Tuesday, October 18, 2005

Madrid, finally!

We are finally here in the big city... our last stretch of cycling and we are adjusting to that. After leaving Barcelona we continued down the coast a couple of days. Since September has passed, finding a campground has been a bit of a gamble but on the coast we were pretty lucky. More scenic, hilly riding and pit stops that many times would coincide with viewing a Roman arch or ruin. We got to ride through the hometown of Gaudi and briefly saw the town of Tarragon. Our sightseeing has been a bit limited, as we have 2 bikes loaded down with everything and Scott´s had to ditch the kickstand. His bike was weighted down so much it was bending his frame. So, one of us would have to bikesit and take turns seeing something- same with grocery shopping- it has been so fun when we have actually gotten to pick stuff out together and figure out the mystery meats.

We turned inland near Reus and started up into the deserted hills. The whole time we went through this area we didn´t see any other tourists, let alone many people at all. The landscape many times looked like something out of a Dr.Seuss book, the geology is amazing- many times the hills looked to have been sculpted and small, incredibly old towns have been built up around these higher areas, with worn red rock showing through to become parts of walls, streets, roofs. There were also many Mesa Verde-esque cliff dwellings- some looked just as old and some looked like they may have heating and indoor plumbing!

Our map that tricked us about the camping before didn´t even try to pretend that there was camping anywhere near us, so it was interesting riding throughout the day, wondering where we would sleep that night. Our first was in a almond/olive tree farm. We had noticed (with not a little relief) that there were no cats really in this part of the country, then as the workers left and the sun set, we first heard, then saw at least two packs of wild dogs running around. They actually seemed harmless enough- just to be playing, but as Scott was outside fixing his spoke he did ask for the pepper spray. Other nights were spent in the forest, off the road and hidden from sight. I had read in our guidebook that hunting season here has offically started so Scott and I wore whatever our brightest clothing was, making interesting fashion statements when combined with out ¨woodsy¨look of not bathing for a few days, and riding pretty hard over the hills.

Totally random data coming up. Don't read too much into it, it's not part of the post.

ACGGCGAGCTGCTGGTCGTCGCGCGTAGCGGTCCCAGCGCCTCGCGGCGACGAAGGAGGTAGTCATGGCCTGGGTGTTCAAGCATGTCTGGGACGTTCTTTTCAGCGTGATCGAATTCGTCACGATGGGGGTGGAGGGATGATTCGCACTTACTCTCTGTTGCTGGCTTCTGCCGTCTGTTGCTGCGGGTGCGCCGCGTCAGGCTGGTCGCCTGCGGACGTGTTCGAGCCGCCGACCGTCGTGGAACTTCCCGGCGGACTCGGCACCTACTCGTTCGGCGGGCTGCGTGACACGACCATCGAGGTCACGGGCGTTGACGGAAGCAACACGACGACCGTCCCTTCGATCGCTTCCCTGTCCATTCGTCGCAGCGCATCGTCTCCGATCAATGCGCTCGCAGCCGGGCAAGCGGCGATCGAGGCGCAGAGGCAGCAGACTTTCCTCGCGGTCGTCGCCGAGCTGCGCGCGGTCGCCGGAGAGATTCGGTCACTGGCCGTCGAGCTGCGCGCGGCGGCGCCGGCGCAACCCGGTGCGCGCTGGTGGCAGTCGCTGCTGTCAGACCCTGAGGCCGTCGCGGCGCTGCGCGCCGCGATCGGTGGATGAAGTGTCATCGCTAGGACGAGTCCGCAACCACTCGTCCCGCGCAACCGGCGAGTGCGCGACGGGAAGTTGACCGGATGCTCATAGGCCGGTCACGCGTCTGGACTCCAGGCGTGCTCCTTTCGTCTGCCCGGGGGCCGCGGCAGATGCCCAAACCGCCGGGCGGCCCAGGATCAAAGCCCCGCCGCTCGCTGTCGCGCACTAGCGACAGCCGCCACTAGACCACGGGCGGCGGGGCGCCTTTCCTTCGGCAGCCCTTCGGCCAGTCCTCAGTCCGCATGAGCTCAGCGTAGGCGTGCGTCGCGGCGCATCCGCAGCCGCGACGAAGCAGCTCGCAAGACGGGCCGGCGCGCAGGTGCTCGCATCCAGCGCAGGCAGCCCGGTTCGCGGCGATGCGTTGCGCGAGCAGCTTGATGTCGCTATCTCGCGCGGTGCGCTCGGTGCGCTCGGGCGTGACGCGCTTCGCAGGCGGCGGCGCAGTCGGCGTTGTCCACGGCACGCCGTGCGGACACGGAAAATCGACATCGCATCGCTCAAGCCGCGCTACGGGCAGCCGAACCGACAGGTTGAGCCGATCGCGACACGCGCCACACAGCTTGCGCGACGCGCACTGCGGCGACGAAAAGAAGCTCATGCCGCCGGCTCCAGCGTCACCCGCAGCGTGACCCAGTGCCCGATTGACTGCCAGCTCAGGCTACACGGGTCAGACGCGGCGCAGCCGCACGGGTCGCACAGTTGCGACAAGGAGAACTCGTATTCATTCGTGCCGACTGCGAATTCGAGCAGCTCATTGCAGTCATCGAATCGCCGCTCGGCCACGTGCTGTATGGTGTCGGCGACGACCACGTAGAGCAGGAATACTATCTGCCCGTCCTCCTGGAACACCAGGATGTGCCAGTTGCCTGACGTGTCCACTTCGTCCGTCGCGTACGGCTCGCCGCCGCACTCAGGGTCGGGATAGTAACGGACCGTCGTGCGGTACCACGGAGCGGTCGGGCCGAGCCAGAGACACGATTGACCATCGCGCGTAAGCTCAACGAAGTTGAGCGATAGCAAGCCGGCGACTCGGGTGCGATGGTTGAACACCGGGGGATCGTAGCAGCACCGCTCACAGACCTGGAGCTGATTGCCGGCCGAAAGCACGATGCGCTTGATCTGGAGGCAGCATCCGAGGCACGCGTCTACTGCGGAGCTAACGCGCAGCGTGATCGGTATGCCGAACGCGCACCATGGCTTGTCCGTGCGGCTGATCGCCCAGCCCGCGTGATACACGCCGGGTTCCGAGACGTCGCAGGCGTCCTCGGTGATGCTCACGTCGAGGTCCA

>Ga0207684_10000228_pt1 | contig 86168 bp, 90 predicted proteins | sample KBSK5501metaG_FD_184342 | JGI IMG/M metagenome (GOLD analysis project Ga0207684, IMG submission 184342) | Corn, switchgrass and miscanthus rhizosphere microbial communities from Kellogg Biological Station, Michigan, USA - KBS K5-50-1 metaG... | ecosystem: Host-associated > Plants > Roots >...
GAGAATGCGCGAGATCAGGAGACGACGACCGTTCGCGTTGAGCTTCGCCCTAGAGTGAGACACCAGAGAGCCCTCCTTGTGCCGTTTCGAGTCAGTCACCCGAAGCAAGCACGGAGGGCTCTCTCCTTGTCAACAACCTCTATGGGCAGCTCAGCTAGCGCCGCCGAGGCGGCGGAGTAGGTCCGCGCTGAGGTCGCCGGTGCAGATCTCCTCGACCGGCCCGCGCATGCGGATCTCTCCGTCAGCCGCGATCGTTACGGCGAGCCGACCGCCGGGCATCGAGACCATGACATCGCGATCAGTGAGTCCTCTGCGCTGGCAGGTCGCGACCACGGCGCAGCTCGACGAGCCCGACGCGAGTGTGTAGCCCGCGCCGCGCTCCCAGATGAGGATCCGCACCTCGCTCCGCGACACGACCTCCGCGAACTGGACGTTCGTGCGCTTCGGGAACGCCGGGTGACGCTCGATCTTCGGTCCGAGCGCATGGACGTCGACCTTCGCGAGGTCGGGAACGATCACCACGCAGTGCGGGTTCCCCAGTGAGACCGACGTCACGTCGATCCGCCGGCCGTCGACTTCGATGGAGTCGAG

One thing we realized, a little too late, as it turned out, was that we couldn´t find supermarkets as readily as in other places, and therefore couldn´t get one day´s supplies at a time like we had been. Because of this, we ended up having some interesting meals, including stale bread and warm turkey baloney for breakfast, and stale bread with condensed mild (not reccomended, and possibly to be added to the weird food entry). Even when we did find stores, they had very little of what we were looking for. For example, one had every kind of oil you may ever want or need, and PLENTY of fresh rabbit, but that was about it. Many didn´t even have bread or produce, and we really wondered where the locals got this stuff. We figured there must be hidden places in people´s basements, dealing bread and carrots, making sure those dirty people on bikes didn´t see the transactions. We even tried to follow a few who seemed to be carrying fresh baguettes, but they just walked a little faster and clutched their precious bread closer to them. We did see a bread deal go down at a gas station, so maybe they are travelling vendors. We were sitting under the overhang waiting in vain for the rain to stop and we saw that alot of townspeople were milling around. It was not because of the Scott and Sarah show, which we were used to by then, but the bread guy pulled up and made deals from the trunk, then sped off while everyone walked home with their bread.